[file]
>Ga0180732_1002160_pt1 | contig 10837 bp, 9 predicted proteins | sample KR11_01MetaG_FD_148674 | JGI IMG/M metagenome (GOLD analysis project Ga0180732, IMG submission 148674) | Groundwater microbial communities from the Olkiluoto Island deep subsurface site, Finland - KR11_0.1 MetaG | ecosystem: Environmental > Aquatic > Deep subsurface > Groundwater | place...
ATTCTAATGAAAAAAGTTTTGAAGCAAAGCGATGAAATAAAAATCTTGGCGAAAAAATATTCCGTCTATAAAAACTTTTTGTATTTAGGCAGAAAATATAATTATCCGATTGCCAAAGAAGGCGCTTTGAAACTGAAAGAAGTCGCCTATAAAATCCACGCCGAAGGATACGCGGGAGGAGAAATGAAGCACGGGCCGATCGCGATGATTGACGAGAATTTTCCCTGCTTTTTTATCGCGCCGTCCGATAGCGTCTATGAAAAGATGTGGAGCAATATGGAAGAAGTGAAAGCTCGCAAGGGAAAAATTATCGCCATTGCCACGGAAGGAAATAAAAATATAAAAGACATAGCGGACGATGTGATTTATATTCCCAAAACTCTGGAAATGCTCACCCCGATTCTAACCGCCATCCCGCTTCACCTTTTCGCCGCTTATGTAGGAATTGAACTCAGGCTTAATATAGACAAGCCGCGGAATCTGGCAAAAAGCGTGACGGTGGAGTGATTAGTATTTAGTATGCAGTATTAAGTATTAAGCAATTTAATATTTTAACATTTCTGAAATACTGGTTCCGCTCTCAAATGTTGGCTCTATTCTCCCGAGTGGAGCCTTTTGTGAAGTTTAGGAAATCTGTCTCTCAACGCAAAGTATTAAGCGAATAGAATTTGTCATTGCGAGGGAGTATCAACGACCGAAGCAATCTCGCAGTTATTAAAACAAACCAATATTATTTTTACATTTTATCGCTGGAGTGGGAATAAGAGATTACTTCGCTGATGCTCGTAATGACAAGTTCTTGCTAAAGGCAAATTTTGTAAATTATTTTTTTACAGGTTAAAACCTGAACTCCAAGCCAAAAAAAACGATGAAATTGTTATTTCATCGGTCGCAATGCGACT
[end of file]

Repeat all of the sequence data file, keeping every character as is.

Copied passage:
>Ga0180732_1002160_pt1 | contig 10837 bp, 9 predicted proteins | sample KR11_01MetaG_FD_148674 | JGI IMG/M metagenome (GOLD analysis project Ga0180732, IMG submission 148674) | Groundwater microbial communities from the Olkiluoto Island deep subsurface site, Finland - KR11_0.1 MetaG | ecosystem: Environmental > Aquatic > Deep subsurface > Groundwater | place...
ATTCTAATGAAAAAAGTTTTGAAGCAAAGCGATGAAATAAAAATCTTGGCGAAAAAATATTCCGTCTATAAAAACTTTTTGTATTTAGGCAGAAAATATAATTATCCGATTGCCAAAGAAGGCGCTTTGAAACTGAAAGAAGTCGCCTATAAAATCCACGCCGAAGGATACGCGGGAGGAGAAATGAAGCACGGGCCGATCGCGATGATTGACGAGAATTTTCCCTGCTTTTTTATCGCGCCGTCCGATAGCGTCTATGAAAAGATGTGGAGCAATATGGAAGAAGTGAAAGCTCGCAAGGGAAAAATTATCGCCATTGCCACGGAAGGAAATAAAAATATAAAAGACATAGCGGACGATGTGATTTATATTCCCAAAACTCTGGAAATGCTCACCCCGATTCTAACCGCCATCCCGCTTCACCTTTTCGCCGCTTATGTAGGAATTGAACTCAGGCTTAATATAGACAAGCCGCGGAATCTGGCAAAAAGCGTGACGGTGGAGTGATTAGTATTTAGTATGCAGTATTAAGTATTAAGCAATTTAATATTTTAACATTTCTGAAATACTGGTTCCGCTCTCAAATGTTGGCTCTATTCTCCCGAGTGGAGCCTTTTGTGAAGTTTAGGAAATCTGTCTCTCAACGCAAAGTATTAAGCGAATAGAATTTGTCATTGCGAGGGAGTATCAACGACCGAAGCAATCTCGCAGTTATTAAAACAAACCAATATTATTTTTACATTTTATCGCTGGAGTGGGAATAAGAGATTACTTCGCTGATGCTCGTAATGACAAGTTCTTGCTAAAGGCAAATTTTGTAAATTATTTTTTTACAGGTTAAAACCTGAACTCCAAGCCAAAAAAAACGATGAAATTGTTATTTCATCGGTCGCAATGCGACT